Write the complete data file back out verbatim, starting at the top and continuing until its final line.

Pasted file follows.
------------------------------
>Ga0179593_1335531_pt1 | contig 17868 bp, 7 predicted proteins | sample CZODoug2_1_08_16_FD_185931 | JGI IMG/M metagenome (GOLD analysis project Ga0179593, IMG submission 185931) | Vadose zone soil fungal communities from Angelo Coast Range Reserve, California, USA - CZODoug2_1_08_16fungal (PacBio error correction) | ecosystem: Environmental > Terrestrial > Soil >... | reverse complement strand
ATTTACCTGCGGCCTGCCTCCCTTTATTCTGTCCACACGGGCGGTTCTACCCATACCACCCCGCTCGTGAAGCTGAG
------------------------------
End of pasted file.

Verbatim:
>Ga0179593_1335531_pt1 | contig 17868 bp, 7 predicted proteins | sample CZODoug2_1_08_16_FD_185931 | JGI IMG/M metagenome (GOLD analysis project Ga0179593, IMG submission 185931) | Vadose zone soil fungal communities from Angelo Coast Range Reserve, California, USA - CZODoug2_1_08_16fungal (PacBio error correction) | ecosystem: Environmental > Terrestrial > Soil >... | reverse complement strand
ATTTACCTGCGGCCTGCCTCCCTTTATTCTGTCCACACGGGCGGTTCTACCCATACCACCCCGCTCGTGAAGCTGAG